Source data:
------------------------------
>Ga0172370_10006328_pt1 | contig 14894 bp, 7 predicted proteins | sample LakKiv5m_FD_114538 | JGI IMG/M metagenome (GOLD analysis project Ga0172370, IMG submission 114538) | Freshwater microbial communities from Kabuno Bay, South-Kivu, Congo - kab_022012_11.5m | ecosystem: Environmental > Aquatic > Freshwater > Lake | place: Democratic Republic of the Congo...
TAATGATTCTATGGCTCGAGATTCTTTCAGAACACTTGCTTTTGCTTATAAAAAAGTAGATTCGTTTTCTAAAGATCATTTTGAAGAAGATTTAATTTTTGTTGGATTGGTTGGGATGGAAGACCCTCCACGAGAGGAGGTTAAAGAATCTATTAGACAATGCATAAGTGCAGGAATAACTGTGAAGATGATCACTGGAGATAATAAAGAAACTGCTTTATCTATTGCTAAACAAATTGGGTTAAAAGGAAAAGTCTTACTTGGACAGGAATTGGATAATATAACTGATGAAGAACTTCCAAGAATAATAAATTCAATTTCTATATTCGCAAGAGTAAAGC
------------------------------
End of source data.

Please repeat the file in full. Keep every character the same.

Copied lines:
>Ga0172370_10006328_pt1 | contig 14894 bp, 7 predicted proteins | sample LakKiv5m_FD_114538 | JGI IMG/M metagenome (GOLD analysis project Ga0172370, IMG submission 114538) | Freshwater microbial communities from Kabuno Bay, South-Kivu, Congo - kab_022012_11.5m | ecosystem: Environmental > Aquatic > Freshwater > Lake | place: Democratic Republic of the Congo...
TAATGATTCTATGGCTCGAGATTCTTTCAGAACACTTGCTTTTGCTTATAAAAAAGTAGATTCGTTTTCTAAAGATCATTTTGAAGAAGATTTAATTTTTGTTGGATTGGTTGGGATGGAAGACCCTCCACGAGAGGAGGTTAAAGAATCTATTAGACAATGCATAAGTGCAGGAATAACTGTGAAGATGATCACTGGAGATAATAAAGAAACTGCTTTATCTATTGCTAAACAAATTGGGTTAAAAGGAAAAGTCTTACTTGGACAGGAATTGGATAATATAACTGATGAAGAACTTCCAAGAATAATAAATTCAATTTCTATATTCGCAAGAGTAAAGC